Christchurch City Libraries Reading to Dogs programme is designed to provide a relaxed, non-threatening atmosphere which encourages children to practice their reading skills and develop a love of reading.
The programme uses rescue-dogs who are now the beloved pets of the Christchurch City Council Animal Control team. These furry friends have all been trained and tested for health, safety and temperament.
Library staff and a dog handler will be present at all times to help facilitate the sessions.
South Library 66 Colombo Street
Wednesdays 3.30pm – 4.30pm, starting February 11th
Papanui Library 35 Langdons Road
Thursdays 3.30pm – 4.30pm, starting February 12th
Each session is 15 minutes long. Bookings are essential, please call 941 7923
See our calendar of Reading to Dogs events.
More about Reading to Dogs
• Can increase a child’s relaxation while reading
• Listen attentively
• Do not laugh, judge or criticise
• Allow children to proceed at their own pace
• Can be less intimidating than a child’s peers
Reading aloud is critical when children are learning. However, many children have difficulties reading and become self conscious when reading in front of their peers. Libraries and schools around the world have found that by sitting down and reading to a friendly dog, a child’s fear of being judged or laughed at ‘over mistakes’ disappears. Over time, the child’s reading ability and self-confidence improves and they begin to associate reading with a pleasant experience.
It’s that time of the year when our minds turn reluctantly from puddings to jobs: the getting of them, the keeping of them and the changing of them.
Make a start with our Online Career Help Resources. Then have a look at Getting a Job which will yield 219 items. Most are for adults (which is to be expected), but there are 24 for children and only 4 specifically for teenagers which is a little odd. Perhaps by the teen years parents have given up on child labour and are just biding their time. Here’s a few of my favourites:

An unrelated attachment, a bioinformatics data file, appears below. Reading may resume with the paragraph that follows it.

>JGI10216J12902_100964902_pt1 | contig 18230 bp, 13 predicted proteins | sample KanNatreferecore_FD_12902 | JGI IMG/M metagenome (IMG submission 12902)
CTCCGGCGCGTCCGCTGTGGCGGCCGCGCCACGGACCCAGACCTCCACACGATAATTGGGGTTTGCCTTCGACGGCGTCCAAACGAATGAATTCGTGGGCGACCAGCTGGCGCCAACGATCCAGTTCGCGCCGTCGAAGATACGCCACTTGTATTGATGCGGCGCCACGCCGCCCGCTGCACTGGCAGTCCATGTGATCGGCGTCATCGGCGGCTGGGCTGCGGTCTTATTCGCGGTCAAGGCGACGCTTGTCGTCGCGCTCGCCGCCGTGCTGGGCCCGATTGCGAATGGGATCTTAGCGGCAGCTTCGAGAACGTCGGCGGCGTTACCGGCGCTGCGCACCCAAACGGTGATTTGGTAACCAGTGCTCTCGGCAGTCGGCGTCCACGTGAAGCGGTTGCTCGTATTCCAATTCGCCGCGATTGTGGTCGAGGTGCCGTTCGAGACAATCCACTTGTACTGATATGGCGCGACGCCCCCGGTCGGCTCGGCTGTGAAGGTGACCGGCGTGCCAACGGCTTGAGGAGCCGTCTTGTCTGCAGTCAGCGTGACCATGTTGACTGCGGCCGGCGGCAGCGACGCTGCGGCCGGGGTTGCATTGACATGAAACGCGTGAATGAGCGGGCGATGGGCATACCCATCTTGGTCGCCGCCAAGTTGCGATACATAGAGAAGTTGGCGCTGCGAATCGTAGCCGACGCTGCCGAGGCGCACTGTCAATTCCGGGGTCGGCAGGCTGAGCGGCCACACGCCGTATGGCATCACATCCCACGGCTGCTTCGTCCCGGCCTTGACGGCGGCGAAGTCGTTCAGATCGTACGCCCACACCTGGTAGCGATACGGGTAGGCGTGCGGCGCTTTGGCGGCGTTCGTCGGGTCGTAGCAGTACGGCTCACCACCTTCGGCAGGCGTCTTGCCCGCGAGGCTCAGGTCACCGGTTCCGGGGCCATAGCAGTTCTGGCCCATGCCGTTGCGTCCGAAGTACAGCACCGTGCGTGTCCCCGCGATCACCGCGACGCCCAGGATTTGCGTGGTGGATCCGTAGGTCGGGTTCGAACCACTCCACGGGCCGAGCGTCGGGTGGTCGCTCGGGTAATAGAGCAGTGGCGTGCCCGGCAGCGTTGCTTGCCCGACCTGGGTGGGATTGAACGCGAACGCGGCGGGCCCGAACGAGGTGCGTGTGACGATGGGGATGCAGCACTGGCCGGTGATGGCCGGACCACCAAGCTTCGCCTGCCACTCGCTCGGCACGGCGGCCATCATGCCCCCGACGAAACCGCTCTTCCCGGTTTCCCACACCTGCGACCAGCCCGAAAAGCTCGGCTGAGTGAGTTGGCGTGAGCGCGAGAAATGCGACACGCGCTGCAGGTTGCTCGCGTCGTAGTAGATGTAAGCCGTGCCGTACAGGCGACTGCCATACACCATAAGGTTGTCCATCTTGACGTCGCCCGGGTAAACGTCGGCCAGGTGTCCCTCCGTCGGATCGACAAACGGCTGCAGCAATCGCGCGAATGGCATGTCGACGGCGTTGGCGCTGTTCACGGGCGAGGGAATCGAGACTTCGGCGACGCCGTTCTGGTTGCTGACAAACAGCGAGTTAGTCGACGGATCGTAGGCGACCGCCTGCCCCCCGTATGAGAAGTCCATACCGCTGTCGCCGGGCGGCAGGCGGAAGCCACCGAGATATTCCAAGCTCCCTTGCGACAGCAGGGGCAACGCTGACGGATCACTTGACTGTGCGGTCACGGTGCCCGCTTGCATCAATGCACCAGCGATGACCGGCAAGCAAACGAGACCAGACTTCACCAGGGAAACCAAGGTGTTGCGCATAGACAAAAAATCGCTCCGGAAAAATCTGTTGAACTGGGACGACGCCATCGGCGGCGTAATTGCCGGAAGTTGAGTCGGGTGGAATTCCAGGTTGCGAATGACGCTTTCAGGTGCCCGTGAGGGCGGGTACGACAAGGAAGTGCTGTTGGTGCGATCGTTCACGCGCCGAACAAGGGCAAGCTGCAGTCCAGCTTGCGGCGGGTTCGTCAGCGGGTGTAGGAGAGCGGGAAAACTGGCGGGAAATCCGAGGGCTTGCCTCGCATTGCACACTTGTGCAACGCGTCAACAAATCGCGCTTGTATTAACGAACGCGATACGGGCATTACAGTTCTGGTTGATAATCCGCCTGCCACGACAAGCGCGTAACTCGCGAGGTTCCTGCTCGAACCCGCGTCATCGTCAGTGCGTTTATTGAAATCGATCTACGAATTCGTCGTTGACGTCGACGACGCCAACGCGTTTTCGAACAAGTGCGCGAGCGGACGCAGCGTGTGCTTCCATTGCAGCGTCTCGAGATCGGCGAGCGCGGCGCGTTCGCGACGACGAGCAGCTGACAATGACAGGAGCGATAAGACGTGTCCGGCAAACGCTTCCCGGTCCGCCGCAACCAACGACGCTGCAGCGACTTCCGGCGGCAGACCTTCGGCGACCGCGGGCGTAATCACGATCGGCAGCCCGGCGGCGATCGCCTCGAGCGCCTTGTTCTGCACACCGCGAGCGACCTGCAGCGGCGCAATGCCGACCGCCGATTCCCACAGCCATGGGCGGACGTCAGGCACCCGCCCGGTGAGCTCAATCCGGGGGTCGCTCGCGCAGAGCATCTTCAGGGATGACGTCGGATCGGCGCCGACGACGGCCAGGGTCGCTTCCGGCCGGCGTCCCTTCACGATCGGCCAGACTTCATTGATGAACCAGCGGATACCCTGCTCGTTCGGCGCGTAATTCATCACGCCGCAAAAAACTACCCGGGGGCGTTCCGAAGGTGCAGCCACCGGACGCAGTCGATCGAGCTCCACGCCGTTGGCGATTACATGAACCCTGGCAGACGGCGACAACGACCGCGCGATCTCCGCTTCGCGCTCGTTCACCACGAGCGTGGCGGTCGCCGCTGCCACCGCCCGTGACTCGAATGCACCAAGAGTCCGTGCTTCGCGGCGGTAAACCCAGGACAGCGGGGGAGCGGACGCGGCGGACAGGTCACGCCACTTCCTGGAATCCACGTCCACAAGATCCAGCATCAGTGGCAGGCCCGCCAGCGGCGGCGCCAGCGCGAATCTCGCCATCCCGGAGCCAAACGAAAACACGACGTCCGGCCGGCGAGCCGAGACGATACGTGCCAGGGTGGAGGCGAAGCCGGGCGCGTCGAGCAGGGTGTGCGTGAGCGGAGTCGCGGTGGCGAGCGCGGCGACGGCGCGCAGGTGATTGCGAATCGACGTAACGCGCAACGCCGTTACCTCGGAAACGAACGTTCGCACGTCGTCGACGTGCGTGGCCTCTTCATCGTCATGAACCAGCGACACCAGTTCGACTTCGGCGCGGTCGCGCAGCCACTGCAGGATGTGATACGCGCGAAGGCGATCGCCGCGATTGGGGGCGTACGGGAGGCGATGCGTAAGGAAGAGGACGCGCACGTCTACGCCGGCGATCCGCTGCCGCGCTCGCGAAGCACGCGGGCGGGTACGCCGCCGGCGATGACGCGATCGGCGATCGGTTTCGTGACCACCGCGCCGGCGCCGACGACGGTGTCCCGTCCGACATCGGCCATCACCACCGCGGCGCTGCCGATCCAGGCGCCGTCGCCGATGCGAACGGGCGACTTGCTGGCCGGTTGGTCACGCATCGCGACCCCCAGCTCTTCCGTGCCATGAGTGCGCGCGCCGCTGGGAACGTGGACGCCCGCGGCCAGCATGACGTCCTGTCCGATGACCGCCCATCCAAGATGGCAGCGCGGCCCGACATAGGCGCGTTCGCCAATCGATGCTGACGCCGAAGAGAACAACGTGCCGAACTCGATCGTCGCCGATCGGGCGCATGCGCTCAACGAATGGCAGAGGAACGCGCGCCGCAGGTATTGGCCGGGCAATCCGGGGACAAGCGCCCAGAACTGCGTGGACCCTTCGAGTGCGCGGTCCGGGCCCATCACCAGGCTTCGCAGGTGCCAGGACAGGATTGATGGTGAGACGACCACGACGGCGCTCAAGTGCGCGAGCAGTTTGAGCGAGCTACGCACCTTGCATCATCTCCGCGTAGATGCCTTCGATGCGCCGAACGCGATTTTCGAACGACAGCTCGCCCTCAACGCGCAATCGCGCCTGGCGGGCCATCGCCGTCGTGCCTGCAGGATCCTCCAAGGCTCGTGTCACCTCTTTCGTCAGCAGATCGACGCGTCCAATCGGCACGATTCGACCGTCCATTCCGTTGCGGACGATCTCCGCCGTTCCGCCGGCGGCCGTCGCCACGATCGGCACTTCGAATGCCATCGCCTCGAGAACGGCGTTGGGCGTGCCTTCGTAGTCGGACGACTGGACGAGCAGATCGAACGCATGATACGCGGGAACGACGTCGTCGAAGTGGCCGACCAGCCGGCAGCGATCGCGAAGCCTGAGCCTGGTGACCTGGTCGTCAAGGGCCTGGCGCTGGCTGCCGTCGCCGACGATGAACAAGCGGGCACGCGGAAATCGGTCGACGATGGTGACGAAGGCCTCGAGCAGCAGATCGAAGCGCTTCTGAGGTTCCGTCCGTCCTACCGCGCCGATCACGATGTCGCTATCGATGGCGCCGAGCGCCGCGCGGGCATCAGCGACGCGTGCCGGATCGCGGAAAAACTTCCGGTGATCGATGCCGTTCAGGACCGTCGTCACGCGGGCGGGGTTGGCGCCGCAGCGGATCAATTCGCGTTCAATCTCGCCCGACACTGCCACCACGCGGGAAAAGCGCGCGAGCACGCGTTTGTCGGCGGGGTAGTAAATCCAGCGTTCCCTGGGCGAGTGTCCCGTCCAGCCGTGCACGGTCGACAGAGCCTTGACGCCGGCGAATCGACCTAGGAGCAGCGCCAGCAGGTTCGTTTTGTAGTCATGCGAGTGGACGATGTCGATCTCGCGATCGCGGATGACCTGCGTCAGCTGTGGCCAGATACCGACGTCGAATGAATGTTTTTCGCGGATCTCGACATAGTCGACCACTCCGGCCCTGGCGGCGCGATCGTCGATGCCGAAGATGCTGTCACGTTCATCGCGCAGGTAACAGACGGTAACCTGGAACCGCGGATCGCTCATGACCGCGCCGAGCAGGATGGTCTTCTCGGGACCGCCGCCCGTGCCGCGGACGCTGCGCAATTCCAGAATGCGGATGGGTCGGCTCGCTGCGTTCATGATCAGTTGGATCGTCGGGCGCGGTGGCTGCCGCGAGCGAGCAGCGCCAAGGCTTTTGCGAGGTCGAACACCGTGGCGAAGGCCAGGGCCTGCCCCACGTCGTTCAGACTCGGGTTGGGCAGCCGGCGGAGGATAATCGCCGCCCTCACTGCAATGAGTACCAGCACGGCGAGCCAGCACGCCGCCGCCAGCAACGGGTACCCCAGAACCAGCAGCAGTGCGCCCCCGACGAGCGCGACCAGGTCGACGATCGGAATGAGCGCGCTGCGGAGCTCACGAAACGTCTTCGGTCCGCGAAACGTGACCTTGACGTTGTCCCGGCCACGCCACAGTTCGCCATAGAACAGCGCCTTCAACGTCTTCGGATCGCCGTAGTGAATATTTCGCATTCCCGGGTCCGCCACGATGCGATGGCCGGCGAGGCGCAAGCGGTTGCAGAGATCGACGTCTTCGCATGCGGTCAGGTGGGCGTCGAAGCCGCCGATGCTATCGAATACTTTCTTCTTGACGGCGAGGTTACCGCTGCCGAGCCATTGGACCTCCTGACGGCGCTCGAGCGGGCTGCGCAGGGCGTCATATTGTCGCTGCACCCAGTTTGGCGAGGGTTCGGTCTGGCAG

- What Color is Your Parachute by Richard Bolles. I’ve actually used this book, and look at the job I landed! If you can sweep aside some of the American tweeness, it is jam-packed with hints and is very positive in its approach. It also comes with a version for teens and (is there to be no respite?), I see there is one for retirement as well.
- Happy @ Work by Jim Donovan. Not happy at work? Before you dump what you’ve got, have a look-see for ways to improve it. This book, with its jaunty cover hinting at the possibility that all I need is a new coffee mug, has an upbeat approach and is a popular read.
- Maybe you do just need a break. How to Be Idle by Tom Hodgkinson is a droll look at slowing right down that may just kick-start your What Do I Really Want From Life neurons in unexpected ways.
- And I can’t resist giving a plug to this children’s book: How to Get a Job, by Me the Boss. A sort of “out of the mouths of babes’ approach”. After all, let’s not lose our sense of humour here!
But wait, there’s more. This week, Linwood Library amps it right up with their CV and Cover Letter Week. All week, Linwood staff will be available to help with your CV, cover letter, e-mailing your application and more. It’s a great idea – just book yourself an appointment with your very own librarian by phoning 941-7923.
Finally, it’s not a proper job hunt until it has its own signature tune, so here goes: Heigh-Ho, Heigh-Ho … and good luck!